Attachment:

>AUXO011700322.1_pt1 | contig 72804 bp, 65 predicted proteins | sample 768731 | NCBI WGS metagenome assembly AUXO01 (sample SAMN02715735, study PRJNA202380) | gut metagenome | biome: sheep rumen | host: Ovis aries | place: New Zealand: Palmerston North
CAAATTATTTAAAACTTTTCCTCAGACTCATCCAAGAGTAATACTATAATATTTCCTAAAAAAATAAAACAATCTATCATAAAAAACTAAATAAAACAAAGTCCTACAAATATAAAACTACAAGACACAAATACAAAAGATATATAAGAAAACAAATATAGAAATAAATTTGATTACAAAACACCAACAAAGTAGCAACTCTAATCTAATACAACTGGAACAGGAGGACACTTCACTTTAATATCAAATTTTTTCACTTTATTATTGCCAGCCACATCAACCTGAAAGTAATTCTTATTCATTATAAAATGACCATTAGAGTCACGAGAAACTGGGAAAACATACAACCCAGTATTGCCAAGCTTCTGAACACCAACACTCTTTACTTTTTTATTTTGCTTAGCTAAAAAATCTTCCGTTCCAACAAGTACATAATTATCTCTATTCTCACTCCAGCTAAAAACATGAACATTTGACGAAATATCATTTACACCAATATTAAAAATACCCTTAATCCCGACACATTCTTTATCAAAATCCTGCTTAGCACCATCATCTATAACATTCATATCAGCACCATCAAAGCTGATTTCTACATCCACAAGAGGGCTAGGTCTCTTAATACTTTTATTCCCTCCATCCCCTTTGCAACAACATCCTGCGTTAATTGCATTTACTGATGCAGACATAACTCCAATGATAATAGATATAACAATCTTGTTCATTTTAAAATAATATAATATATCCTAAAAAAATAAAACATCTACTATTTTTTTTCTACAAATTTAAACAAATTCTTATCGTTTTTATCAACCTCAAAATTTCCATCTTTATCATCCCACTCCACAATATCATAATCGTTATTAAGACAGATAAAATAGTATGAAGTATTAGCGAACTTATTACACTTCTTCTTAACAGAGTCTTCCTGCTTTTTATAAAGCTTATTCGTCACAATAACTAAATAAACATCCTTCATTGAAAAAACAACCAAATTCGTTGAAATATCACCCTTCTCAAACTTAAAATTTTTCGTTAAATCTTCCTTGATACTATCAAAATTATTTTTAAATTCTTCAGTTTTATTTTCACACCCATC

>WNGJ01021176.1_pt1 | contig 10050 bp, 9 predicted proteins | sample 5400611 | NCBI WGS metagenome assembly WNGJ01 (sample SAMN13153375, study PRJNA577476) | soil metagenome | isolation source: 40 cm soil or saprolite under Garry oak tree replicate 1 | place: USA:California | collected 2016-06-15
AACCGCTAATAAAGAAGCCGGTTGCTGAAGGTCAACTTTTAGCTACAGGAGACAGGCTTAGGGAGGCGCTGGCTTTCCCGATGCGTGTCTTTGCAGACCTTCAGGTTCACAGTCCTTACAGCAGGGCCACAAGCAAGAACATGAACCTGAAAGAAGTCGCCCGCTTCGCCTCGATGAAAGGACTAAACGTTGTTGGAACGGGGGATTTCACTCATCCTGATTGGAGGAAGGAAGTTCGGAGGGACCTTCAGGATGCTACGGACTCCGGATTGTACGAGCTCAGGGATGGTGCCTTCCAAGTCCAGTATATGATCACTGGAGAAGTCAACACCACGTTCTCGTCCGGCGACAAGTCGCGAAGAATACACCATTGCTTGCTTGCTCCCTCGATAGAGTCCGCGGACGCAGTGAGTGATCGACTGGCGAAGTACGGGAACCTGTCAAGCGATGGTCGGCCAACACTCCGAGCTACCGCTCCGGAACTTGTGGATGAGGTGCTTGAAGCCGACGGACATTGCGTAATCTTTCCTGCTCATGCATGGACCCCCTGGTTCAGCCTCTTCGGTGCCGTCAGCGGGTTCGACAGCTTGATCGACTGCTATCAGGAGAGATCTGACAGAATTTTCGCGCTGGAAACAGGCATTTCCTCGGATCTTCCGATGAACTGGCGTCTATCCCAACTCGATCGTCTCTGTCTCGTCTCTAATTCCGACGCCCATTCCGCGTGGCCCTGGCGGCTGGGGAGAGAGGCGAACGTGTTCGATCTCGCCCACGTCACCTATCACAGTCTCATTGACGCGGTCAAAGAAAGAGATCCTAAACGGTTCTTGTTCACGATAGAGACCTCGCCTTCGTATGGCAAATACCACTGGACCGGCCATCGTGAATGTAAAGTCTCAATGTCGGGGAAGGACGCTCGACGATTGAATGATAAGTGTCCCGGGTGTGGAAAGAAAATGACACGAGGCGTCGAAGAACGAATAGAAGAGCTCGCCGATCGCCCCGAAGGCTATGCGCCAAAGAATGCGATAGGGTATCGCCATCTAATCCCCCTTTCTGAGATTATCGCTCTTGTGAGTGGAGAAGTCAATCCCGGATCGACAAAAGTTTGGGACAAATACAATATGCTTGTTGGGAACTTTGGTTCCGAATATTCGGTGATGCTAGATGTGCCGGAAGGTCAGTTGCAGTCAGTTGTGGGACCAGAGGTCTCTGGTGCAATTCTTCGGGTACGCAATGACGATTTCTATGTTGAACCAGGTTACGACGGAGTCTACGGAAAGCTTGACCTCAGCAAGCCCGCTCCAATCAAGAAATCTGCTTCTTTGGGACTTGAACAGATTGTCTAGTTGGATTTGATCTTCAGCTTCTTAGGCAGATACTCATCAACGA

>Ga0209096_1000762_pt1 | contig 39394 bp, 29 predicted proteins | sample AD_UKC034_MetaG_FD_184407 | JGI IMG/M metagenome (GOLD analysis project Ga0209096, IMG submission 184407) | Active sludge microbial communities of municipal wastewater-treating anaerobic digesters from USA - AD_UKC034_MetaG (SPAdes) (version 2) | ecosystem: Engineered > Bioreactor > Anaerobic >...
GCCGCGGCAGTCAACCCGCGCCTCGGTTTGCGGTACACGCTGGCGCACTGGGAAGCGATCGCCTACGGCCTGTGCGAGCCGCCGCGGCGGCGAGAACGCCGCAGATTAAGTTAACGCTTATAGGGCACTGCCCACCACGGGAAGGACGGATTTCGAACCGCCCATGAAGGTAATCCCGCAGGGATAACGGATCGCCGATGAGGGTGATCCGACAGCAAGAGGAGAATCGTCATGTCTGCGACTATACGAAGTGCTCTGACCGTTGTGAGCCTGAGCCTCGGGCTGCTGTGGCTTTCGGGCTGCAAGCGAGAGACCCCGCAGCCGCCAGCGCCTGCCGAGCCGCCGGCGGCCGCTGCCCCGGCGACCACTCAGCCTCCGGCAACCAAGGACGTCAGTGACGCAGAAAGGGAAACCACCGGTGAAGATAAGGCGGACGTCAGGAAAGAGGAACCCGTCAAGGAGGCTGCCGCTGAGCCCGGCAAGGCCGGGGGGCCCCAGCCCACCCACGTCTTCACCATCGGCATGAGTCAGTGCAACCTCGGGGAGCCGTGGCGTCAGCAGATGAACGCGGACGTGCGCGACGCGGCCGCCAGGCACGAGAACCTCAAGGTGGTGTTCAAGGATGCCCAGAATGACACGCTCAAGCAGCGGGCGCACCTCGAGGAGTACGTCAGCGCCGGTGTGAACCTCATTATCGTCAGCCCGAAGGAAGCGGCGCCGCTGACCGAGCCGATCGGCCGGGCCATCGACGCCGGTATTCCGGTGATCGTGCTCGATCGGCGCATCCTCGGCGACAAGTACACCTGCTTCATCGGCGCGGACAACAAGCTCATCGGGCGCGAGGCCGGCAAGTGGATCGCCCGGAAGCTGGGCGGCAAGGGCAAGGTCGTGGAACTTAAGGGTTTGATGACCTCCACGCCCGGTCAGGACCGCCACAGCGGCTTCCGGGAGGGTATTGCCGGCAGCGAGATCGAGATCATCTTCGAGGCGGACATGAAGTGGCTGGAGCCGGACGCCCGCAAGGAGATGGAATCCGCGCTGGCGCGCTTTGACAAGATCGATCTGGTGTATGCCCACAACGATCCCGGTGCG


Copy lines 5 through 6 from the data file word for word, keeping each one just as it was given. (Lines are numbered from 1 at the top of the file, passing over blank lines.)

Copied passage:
>Ga0209096_1000762_pt1 | contig 39394 bp, 29 predicted proteins | sample AD_UKC034_MetaG_FD_184407 | JGI IMG/M metagenome (GOLD analysis project Ga0209096, IMG submission 184407) | Active sludge microbial communities of municipal wastewater-treating anaerobic digesters from USA - AD_UKC034_MetaG (SPAdes) (version 2) | ecosystem: Engineered > Bioreactor > Anaerobic >...
GCCGCGGCAGTCAACCCGCGCCTCGGTTTGCGGTACACGCTGGCGCACTGGGAAGCGATCGCCTACGGCCTGTGCGAGCCGCCGCGGCGGCGAGAACGCCGCAGATTAAGTTAACGCTTATAGGGCACTGCCCACCACGGGAAGGACGGATTTCGAACCGCCCATGAAGGTAATCCCGCAGGGATAACGGATCGCCGATGAGGGTGATCCGACAGCAAGAGGAGAATCGTCATGTCTGCGACTATACGAAGTGCTCTGACCGTTGTGAGCCTGAGCCTCGGGCTGCTGTGGCTTTCGGGCTGCAAGCGAGAGACCCCGCAGCCGCCAGCGCCTGCCGAGCCGCCGGCGGCCGCTGCCCCGGCGACCACTCAGCCTCCGGCAACCAAGGACGTCAGTGACGCAGAAAGGGAAACCACCGGTGAAGATAAGGCGGACGTCAGGAAAGAGGAACCCGTCAAGGAGGCTGCCGCTGAGCCCGGCAAGGCCGGGGGGCCCCAGCCCACCCACGTCTTCACCATCGGCATGAGTCAGTGCAACCTCGGGGAGCCGTGGCGTCAGCAGATGAACGCGGACGTGCGCGACGCGGCCGCCAGGCACGAGAACCTCAAGGTGGTGTTCAAGGATGCCCAGAATGACACGCTCAAGCAGCGGGCGCACCTCGAGGAGTACGTCAGCGCCGGTGTGAACCTCATTATCGTCAGCCCGAAGGAAGCGGCGCCGCTGACCGAGCCGATCGGCCGGGCCATCGACGCCGGTATTCCGGTGATCGTGCTCGATCGGCGCATCCTCGGCGACAAGTACACCTGCTTCATCGGCGCGGACAACAAGCTCATCGGGCGCGAGGCCGGCAAGTGGATCGCCCGGAAGCTGGGCGGCAAGGGCAAGGTCGTGGAACTTAAGGGTTTGATGACCTCCACGCCCGGTCAGGACCGCCACAGCGGCTTCCGGGAGGGTATTGCCGGCAGCGAGATCGAGATCATCTTCGAGGCGGACATGAAGTGGCTGGAGCCGGACGCCCGCAAGGAGATGGAATCCGCGCTGGCGCGCTTTGACAAGATCGATCTGGTGTATGCCCACAACGATCCCGGTGCG